Your inheritance plans will likely be impacted: In essence, an equity release mortgage allows a borrower to access cash from the value of their home that would otherwise only be unlocked on death or if they moved into long term care. This therefore means that when the property does eventually go on sale, there is less equity available for the borrower's estate. In some cases there is no equity at all; if the amount borrowed plus the accrued interest are equal to or larger than the amount of equity in the property when it sells, there will be no remaining funds to distribute as inheritance.
In a joint policy, the loan (and any early repayment charges) will stay in place following the death of the first borrower: A common area of confusion and misunderstanding can occur is when a joint equity release product is taken out by a couple, but one of the borrowers dies or is taken into long-term care. It is sometimes assumed that the terms, restrictions and charges associated with the loan will change, however this is not the case, and the final borrower will still be bound by the terms of the original agreement.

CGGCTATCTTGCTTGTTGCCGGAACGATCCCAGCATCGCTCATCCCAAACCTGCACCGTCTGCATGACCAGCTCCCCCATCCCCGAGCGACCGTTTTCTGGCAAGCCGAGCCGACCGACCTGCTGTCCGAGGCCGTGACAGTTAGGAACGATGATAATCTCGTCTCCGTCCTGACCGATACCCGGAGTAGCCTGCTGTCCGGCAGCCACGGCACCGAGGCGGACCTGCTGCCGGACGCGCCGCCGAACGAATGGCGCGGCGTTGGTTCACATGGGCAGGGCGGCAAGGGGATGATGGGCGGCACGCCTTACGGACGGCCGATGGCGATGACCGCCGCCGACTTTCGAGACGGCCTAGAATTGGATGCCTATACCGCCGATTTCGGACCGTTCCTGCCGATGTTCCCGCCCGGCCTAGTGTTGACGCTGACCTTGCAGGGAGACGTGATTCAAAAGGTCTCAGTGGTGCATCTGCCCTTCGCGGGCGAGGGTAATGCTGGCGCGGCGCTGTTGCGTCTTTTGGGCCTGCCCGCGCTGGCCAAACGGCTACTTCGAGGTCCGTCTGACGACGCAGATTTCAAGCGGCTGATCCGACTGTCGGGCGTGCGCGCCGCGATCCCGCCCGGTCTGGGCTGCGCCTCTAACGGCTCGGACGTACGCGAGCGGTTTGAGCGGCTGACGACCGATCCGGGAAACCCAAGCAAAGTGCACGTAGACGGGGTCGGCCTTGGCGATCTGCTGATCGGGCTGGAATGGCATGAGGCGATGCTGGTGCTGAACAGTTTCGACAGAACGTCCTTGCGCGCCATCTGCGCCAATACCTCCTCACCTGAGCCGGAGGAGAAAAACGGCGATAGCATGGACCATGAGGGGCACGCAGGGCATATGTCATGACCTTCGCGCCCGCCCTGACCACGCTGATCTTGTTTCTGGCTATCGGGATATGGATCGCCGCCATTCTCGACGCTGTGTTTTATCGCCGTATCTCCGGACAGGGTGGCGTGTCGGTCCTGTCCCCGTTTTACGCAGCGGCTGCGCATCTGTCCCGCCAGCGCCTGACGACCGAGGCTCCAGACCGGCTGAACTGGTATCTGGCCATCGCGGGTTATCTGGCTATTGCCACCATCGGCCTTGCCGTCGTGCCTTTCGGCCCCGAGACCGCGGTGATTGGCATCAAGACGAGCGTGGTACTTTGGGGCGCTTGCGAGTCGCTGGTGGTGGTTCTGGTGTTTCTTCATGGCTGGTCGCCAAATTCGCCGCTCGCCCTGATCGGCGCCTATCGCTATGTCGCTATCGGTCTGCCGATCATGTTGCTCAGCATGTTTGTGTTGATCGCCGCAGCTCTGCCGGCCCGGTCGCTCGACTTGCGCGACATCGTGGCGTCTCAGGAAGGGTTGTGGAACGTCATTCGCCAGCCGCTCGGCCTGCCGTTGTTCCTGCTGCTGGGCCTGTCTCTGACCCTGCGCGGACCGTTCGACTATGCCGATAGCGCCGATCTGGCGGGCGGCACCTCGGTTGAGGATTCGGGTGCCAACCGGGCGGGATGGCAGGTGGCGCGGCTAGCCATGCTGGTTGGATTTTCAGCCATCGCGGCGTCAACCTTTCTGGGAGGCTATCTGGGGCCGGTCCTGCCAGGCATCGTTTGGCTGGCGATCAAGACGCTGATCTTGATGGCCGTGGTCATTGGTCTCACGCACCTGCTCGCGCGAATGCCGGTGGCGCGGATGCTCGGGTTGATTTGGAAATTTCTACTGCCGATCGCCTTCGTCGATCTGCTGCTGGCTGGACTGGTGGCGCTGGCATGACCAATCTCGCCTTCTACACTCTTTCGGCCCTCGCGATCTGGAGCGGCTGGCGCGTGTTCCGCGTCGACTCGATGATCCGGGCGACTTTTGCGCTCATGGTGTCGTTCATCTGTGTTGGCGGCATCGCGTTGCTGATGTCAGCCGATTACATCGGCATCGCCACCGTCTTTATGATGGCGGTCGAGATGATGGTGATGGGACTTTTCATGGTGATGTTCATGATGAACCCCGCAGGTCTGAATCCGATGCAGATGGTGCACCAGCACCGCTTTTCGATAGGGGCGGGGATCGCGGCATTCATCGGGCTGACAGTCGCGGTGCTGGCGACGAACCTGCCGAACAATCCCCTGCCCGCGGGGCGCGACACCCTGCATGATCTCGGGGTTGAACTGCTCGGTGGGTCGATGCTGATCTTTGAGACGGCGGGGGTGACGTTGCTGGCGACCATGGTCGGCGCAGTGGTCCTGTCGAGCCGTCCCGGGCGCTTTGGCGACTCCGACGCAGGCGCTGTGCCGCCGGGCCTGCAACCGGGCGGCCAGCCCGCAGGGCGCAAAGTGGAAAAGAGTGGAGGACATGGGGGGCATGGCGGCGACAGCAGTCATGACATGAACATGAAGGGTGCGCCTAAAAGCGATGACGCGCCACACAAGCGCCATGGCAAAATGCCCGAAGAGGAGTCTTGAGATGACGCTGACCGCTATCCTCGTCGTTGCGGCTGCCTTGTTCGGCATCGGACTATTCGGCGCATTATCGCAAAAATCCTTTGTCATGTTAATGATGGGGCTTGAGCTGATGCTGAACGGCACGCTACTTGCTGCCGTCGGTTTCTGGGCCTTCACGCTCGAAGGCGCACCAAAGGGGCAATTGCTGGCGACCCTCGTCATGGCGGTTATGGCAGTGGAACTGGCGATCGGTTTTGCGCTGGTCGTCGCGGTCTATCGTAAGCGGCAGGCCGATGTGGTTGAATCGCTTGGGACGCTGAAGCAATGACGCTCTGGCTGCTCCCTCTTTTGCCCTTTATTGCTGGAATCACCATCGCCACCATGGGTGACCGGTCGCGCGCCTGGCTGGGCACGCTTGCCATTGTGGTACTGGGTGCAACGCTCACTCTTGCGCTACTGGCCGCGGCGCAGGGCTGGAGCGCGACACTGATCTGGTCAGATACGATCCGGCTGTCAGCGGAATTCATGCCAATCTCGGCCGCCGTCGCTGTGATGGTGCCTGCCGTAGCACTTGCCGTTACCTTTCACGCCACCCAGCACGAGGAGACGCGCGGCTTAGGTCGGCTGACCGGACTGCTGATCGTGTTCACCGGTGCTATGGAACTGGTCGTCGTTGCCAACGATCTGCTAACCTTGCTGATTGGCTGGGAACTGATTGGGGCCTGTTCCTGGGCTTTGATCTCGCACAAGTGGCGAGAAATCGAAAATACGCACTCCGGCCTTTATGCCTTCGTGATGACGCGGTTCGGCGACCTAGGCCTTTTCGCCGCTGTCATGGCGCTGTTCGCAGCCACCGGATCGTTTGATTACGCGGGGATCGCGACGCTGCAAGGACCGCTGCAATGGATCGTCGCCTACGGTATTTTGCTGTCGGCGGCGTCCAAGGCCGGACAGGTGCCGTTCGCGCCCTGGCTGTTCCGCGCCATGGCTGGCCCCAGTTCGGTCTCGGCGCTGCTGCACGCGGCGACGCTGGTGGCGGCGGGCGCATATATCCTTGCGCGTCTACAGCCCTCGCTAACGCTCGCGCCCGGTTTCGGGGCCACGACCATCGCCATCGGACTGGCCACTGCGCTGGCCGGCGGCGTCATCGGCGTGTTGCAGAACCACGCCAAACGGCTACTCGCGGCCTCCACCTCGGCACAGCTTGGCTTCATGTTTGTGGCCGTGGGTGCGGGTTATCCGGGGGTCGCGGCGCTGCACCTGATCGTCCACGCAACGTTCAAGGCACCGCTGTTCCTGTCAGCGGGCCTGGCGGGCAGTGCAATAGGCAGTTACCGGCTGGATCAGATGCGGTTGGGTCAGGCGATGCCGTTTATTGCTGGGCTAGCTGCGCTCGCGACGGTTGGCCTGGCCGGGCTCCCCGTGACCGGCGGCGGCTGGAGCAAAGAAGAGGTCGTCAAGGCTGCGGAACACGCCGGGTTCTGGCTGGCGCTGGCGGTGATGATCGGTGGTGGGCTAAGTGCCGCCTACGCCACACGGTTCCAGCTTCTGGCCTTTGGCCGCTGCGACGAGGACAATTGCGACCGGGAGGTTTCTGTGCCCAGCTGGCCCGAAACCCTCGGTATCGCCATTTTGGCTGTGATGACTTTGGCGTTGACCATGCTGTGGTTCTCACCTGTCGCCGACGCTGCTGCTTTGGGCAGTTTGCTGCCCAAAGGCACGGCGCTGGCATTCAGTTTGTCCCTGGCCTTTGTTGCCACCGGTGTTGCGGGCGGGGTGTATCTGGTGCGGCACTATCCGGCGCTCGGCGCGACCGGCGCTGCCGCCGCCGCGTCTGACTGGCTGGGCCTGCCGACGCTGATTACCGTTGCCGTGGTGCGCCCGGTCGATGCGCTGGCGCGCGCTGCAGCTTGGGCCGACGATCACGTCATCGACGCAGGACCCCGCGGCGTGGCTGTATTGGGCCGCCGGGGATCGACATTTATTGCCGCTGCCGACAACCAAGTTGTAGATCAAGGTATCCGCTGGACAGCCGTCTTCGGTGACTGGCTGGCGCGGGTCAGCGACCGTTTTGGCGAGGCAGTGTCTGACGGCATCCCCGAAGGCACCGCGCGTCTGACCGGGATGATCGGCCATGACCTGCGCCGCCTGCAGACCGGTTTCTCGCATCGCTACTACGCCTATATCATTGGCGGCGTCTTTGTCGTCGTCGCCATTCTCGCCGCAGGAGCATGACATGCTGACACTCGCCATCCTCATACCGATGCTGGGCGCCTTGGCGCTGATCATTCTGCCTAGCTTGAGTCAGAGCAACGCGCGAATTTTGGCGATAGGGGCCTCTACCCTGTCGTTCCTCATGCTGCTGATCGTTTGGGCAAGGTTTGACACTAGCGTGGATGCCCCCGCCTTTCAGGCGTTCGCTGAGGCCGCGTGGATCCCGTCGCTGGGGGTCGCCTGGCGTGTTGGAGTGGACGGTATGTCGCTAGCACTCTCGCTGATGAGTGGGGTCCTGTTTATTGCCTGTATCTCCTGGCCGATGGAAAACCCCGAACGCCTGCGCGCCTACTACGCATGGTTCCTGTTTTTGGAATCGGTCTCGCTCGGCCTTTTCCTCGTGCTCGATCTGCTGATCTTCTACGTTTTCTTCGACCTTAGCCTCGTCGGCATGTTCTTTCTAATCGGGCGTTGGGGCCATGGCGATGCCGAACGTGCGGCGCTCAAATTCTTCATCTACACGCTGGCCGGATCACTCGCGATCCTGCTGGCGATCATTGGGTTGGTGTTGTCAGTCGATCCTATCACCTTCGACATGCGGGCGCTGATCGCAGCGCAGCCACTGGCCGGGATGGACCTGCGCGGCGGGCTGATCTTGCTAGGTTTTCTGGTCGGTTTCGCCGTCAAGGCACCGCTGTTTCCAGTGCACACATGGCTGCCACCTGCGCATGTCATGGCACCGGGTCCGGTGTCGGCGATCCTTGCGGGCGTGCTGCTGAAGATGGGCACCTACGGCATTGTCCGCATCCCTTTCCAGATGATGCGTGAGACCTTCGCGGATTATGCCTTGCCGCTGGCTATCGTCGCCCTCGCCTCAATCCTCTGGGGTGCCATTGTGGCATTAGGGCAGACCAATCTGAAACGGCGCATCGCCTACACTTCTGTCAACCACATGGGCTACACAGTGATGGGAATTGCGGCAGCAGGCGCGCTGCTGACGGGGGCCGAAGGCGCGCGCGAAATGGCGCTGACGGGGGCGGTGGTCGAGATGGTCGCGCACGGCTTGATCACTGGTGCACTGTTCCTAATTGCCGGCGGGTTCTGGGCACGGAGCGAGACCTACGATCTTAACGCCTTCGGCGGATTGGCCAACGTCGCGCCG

An alternative solution might be more suitable for your plans/needs: Taking into account all of the above points, it can be the case that for some circumstances an equity release mortgage isn’t the most suitable or cost-effective solution to meet a borrower's financial objectives. If this is the case, a Financial Advisor might advise an alternative solution, such as a traditional remortgage, a secured loan, or even downsizing. This is where a good independent Financial Advisor really earns their worth; by recommending the solution that is most beneficial to you.
By working closely with an experienced Financial Advisor, you’ll be able to assess each of these potential risks against your financial plans to ensure that you select the right product, and don’t receive any unexpected surprises in the future.
Negative equity is when the amount a borrower owes their lender actually exceeds the sale value of the property, meaning that even after selling the property the borrower (or their estate) would owe additional money to the lender. One common misconception about equity release mortgages is that there’s a risk of negative equity, and the worry that your estate could end up in debt to the provider.
The truth is that the Equity Release Council set a product standard for all their members, which they call the ‘no negative equity guarantee’. This means that if you take a lifetime mortgage with an Equity Release Council member, you will never be in a position where you or your estate owe money beyond the sale of the property, even if the property dramatically falls in value. This gives borrowers the confidence that taking an equity release product will never result in debt for their estate.